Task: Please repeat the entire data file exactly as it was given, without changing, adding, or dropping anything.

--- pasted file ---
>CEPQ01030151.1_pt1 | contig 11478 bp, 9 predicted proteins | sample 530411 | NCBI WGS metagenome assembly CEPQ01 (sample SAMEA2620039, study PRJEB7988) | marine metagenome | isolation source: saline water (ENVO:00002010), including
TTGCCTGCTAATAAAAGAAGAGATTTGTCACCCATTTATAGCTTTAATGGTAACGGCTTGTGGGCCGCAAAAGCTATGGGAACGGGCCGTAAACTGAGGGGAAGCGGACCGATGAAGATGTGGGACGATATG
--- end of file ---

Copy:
>CEPQ01030151.1_pt1 | contig 11478 bp, 9 predicted proteins | sample 530411 | NCBI WGS metagenome assembly CEPQ01 (sample SAMEA2620039, study PRJEB7988) | marine metagenome | isolation source: saline water (ENVO:00002010), including
TTGCCTGCTAATAAAAGAAGAGATTTGTCACCCATTTATAGCTTTAATGGTAACGGCTTGTGGGCCGCAAAAGCTATGGGAACGGGCCGTAAACTGAGGGGAAGCGGACCGATGAAGATGTGGGACGATATG